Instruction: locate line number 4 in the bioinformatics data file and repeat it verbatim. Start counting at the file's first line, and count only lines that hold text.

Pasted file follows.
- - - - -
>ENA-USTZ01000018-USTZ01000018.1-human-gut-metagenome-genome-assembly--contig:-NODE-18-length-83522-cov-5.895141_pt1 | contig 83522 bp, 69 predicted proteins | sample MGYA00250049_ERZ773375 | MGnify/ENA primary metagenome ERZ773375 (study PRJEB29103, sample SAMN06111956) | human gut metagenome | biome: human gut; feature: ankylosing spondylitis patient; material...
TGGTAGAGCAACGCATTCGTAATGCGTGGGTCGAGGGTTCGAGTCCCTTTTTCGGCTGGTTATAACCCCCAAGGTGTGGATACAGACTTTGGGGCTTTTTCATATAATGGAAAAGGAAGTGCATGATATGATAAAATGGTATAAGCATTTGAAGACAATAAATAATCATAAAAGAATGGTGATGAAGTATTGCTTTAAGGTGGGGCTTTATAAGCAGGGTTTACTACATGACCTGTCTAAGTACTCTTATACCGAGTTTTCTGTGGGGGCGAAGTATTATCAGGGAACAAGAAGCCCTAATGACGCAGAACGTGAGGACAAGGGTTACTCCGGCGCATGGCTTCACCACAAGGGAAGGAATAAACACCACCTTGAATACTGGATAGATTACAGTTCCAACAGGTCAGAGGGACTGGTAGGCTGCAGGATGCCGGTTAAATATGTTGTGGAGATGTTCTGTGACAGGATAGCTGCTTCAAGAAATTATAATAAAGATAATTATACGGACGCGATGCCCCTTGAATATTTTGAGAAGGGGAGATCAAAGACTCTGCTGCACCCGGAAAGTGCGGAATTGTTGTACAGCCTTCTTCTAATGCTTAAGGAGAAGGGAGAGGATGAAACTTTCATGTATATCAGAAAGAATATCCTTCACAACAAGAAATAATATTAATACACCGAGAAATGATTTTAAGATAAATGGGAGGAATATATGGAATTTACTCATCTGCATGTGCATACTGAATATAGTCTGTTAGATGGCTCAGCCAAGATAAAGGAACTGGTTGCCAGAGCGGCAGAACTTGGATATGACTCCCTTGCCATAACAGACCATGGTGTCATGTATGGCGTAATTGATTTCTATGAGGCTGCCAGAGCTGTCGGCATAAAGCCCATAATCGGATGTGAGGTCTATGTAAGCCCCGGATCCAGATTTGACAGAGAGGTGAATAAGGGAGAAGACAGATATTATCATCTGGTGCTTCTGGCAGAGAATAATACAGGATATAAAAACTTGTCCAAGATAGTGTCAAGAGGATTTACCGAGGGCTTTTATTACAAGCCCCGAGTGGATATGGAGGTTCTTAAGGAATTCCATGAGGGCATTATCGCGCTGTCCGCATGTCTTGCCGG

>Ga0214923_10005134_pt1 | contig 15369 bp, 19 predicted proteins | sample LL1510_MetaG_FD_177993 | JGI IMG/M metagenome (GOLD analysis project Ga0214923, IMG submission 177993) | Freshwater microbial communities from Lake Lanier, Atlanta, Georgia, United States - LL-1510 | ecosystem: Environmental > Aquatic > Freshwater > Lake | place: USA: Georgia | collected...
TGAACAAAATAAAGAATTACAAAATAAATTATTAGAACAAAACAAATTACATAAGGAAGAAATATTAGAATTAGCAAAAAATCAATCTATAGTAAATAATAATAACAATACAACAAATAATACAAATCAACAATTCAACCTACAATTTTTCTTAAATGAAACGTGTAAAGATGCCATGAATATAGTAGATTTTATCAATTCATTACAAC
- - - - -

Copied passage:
TGAACAAAATAAAGAATTACAAAATAAATTATTAGAACAAAACAAATTACATAAGGAAGAAATATTAGAATTAGCAAAAAATCAATCTATAGTAAATAATAATAACAATACAACAAATAATACAAATCAACAATTCAACCTACAATTTTTCTTAAATGAAACGTGTAAAGATGCCATGAATATAGTAGATTTTATCAATTCATTACAAC